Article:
Tuesday, September 13, 2016

Section 53: A case of Adult Privacy and The best liars in religion

9th September, 2016

On August 10th, 2016, the Supreme Court of Belize ruled that section 53 was unconstitutional and read down the offending section to say, "this does not apply to consenting sexual acts between adults in private." Wade, in his disappointment noted in a facebook commentary on August 18th that Cabinet and Caleb was Sodom and Gomorrah. This snapshot on the left reveals exactly what he said while his fundamentalist colleagues revealed  solutions that included a referendum on section 53, a constitutional amendment on marriage, safeguarding the education from LGBT Agenda, among others to correct concerns about the acknowledgement of LGBT rights in Belize.


Furthermore, Wade and Stirm promoted a campaign of deception with the Belize National Teachers, Utilities Union and the leader of the opposition. As a result, the Utilities Union issued a Press Release on September 8th, calling on the government to,.." mount an appeal, against the sections within the judgement which express issues of our freedom of expression, and the meaning of gender to include sexual orientation." If they had spent anytime reading the judgement, they would have known that the term to be challenged was sex not gender. Still they call for peace and no discrimination. The release further spoke to, " ensuring democracy prevails" and calls for members, "to take active measure to support the churches in our country.

With regards to the Belize National Teacher Union, they issued a press release as well. Except, upon further investigation, it was the PR department of the Union which issued the release without any consultation from teachers, expressing concern, "..for the sake of our children and the nation, we urge that this request as a matter of national importance." How a case about adult privacy jumped to safeguarding children in education is a comprehension process that must be explained. Amazingly, the release spoke of," to ensure that this matter, is thoroughly ventilated."  The ventilation seem to be to ensure bigotry and and fearmongering prevails, as an invitation was never extended to the United Belize Advocacy Movement to explain the judgement.

In a bid to promote understanding of section 53, the Prime Minister of Belize very succinctly on August 26th in the house explained unnatural crime, when he said, "...the order of nature has been interpreted to mean a range of things...when I was a criminal lawyer .. against the order of nature included as well oral sex."  Alluding to the point that all Belizeans were unapprehended felons and that section 53 was about adult privacy. For daring to stand up for my constitutional rights and challenge the entitlement of  Right-Wing fundamentalists groups like National Evangelical Association of Churches in Belize, COLA and Leaders Alliance sought to organized two protest. On August 23rd, 2016. Fundamentalist organized a protest in Belmopan infront of the National Assembly as well as August 26th, 2016.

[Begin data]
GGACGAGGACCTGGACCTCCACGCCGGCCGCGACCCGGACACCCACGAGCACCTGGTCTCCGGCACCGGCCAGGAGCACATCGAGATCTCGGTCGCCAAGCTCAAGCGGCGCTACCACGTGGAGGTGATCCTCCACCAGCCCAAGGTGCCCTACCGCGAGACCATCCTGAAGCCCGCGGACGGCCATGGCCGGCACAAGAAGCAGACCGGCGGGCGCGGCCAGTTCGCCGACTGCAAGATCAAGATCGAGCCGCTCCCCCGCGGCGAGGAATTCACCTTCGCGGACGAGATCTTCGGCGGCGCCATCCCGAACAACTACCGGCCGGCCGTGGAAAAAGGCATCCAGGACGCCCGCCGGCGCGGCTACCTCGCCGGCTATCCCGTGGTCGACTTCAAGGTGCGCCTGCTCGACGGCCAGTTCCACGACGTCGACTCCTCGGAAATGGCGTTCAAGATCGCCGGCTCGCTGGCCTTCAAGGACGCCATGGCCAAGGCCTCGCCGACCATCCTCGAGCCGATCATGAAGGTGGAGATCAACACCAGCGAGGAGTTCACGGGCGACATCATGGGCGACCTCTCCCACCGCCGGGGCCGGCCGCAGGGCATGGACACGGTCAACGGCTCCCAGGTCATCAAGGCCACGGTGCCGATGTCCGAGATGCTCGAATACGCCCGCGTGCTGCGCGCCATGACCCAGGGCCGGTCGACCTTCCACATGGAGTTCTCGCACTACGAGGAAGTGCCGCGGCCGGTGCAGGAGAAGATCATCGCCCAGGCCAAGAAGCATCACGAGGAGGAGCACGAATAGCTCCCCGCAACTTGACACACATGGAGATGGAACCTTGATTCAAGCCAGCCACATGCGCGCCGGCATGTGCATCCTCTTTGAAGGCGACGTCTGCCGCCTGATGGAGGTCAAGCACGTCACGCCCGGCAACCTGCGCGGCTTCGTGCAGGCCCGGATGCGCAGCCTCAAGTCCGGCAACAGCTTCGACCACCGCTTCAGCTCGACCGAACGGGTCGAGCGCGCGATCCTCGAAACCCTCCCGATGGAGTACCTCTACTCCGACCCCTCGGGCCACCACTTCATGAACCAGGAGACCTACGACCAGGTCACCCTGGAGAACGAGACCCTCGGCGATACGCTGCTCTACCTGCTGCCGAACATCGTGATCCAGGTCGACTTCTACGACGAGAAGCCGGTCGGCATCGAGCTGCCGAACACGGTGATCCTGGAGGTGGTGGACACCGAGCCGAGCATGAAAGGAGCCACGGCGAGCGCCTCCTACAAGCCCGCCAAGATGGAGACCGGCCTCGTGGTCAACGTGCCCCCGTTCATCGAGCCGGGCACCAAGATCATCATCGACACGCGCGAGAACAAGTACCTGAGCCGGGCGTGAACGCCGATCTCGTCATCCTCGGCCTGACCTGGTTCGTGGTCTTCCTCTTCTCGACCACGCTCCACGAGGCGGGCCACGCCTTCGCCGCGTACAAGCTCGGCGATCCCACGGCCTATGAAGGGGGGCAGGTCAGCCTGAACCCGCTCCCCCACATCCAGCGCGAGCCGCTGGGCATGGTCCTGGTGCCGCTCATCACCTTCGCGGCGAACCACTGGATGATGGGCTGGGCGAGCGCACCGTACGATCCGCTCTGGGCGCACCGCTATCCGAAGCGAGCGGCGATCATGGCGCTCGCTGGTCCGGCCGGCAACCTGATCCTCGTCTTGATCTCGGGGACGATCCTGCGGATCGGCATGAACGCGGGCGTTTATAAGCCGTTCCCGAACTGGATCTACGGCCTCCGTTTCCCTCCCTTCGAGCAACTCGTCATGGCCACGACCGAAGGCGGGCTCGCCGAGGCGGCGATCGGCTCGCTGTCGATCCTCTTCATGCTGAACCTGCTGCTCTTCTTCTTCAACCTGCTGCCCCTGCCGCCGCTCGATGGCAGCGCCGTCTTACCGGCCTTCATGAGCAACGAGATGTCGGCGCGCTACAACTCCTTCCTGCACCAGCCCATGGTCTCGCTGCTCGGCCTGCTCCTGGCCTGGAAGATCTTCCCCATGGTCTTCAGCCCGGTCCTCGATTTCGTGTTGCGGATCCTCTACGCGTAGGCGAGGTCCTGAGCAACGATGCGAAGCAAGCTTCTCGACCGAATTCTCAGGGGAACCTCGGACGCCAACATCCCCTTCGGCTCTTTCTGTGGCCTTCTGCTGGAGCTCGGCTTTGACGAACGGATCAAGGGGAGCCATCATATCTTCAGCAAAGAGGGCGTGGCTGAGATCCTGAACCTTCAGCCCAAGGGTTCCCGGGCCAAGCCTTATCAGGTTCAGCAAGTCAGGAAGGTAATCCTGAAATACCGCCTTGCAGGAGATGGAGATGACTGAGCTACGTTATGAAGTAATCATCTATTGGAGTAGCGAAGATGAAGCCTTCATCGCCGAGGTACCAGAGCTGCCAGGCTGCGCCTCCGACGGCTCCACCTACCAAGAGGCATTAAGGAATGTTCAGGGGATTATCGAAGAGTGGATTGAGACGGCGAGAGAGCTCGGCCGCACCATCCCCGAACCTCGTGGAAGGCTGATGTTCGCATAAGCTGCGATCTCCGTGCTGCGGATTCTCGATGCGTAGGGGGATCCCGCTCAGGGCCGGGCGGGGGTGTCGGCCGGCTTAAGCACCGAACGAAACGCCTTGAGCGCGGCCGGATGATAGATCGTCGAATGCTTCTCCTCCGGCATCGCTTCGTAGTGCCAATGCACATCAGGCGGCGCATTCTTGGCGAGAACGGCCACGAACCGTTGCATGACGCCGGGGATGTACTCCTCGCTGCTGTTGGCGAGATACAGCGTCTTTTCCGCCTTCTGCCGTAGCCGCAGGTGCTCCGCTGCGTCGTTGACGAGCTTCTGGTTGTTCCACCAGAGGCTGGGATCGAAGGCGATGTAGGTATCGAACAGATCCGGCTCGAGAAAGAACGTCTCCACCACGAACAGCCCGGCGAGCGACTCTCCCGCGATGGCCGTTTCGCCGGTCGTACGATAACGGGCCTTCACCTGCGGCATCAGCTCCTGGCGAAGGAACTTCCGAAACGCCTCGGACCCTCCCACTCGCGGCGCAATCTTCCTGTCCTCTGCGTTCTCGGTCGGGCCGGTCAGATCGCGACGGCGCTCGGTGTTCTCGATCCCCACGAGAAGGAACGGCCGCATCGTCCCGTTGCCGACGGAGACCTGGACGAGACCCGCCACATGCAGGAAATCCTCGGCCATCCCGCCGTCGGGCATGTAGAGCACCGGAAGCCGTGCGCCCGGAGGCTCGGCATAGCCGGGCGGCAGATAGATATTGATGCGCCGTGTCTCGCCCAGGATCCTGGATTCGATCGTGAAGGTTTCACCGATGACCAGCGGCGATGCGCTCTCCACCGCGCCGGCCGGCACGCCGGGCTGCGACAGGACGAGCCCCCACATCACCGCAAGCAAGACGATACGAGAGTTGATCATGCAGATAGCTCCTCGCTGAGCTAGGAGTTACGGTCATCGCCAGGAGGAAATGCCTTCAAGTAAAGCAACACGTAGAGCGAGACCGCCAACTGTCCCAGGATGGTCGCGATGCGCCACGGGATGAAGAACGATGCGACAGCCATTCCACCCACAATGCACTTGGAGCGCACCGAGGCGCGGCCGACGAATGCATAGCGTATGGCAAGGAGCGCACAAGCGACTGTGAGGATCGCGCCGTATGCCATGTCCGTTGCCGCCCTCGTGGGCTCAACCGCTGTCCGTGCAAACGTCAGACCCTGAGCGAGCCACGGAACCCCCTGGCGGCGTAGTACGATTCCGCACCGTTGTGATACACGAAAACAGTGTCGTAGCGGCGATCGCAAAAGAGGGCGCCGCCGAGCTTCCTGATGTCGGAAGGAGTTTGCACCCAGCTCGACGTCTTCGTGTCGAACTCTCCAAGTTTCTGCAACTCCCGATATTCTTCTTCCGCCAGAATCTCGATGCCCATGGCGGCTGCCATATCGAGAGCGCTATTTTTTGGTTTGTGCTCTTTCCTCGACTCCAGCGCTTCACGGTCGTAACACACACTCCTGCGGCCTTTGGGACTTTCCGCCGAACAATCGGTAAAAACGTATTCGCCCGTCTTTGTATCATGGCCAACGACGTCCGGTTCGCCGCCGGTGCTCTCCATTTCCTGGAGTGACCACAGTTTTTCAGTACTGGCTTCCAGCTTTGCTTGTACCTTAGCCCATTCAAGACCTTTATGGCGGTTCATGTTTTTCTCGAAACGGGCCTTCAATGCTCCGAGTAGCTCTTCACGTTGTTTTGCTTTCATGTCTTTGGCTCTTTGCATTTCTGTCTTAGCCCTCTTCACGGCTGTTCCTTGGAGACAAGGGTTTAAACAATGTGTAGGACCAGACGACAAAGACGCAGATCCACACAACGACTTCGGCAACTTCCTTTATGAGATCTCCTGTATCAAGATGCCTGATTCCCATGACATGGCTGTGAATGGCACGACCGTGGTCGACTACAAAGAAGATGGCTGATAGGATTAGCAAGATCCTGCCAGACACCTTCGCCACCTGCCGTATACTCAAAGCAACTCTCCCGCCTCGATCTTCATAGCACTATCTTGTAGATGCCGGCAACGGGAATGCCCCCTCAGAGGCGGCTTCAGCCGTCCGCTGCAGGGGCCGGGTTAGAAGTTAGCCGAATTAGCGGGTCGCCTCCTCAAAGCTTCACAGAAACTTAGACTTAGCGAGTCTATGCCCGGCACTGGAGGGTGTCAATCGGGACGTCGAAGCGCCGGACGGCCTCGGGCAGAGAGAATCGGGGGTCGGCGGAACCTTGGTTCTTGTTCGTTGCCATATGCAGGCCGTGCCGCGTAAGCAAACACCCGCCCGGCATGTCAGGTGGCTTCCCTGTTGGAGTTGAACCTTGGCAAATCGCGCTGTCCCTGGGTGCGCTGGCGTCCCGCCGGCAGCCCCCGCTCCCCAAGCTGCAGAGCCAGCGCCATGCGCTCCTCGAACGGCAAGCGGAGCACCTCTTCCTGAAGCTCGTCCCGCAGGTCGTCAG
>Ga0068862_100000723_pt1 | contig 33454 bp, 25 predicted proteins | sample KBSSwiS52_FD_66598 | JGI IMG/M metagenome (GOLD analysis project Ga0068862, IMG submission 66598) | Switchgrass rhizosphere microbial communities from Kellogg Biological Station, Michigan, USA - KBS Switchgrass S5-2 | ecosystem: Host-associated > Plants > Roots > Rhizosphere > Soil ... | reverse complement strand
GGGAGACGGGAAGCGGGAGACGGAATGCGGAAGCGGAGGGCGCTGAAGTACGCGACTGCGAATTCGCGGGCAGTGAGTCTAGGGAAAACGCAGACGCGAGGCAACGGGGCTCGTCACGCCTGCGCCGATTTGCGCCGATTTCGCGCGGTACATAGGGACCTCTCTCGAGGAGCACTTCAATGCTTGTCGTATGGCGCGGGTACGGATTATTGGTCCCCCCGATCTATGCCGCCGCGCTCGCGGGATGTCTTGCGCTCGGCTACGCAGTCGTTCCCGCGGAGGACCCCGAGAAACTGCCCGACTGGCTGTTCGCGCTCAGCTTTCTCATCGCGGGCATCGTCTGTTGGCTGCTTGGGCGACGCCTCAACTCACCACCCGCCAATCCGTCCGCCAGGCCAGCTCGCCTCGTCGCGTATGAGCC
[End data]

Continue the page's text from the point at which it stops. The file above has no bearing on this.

This writer have to say, the best liars in the faith-base business, is Scott Stirm and Louis Wade. For immediately after that decision, Wade  reported that UniBAM received $3.4m 24 hours after the section 53 decision. Never mind, it was money for the National HIV response. Further more, Stirm, an American by birth, reveals that in point 2 that section 53 is to safeguard children. Never mind, he opposed the amendments to the criminal code that sought to protect children. Louis goes even further and reveals in his post that the CJ has no power, that the CJ rewrote the constitution and interpret the constitution outside its "normal meaning.". No mentioned of state international obligations, no mentioned of the power of the Judicary to read down laws. His facebook points are revealed at the right hand corner of this post and bottom center.

Of note, Scott Stirm is not the only Pastor advocating against LGBT issues in Belize. Meet American Pastor Dennis Ten Kley who was interviewed by channel 5 and he had this to say,"I pray that my daughter will accept Jesus soon or sometime because we’re coming to the end of time and I don’t want to see her go to hell and that’s what’s going to happen to all the homosexuals.  It’s in the Bible, it’s in Galatians and Corinthians all over.  If those people would realize and I just, my daughter won’t let me talk to her much so I can’t, yeah, it’s very hard.”With the exception of Eugene Crawford, a Belizean, the Belize Prayer Network reveals other  Americans supporting the propaganda of the right wing in Belize.

 On September 9th, the perfect storm of factors came together that allowed the Prime Minister go back on his word not to appeal? In simply terms, The PM announcement that government, will not appeal; two right-wing Evangelical led protests, one on August 23 and one on Augusts 26th that was complimented with campaign of mis-education of the Unions and the general public; add in, the silence of civil society and a government riddled with scandal. It becomes a perfect storm of pressure to advance marginalisation of Belizean LGBT rights, more importantly, citizens’ rights. One can argue, we may have won section 53, but lost on civil right matters.   A point made clearer when Pastor Lewis said, "We thought that the cabinet would have accepted the removal of the gender policy, but they said no to that according to what the Prime Minister said, but now this will come under the commission for public morality." As a result, A morality Commission was formed, the reason, “government believes, it's a shared position of all of us that marriage is between a man and a woman. The whole question of how to protect family values in an inclusive society."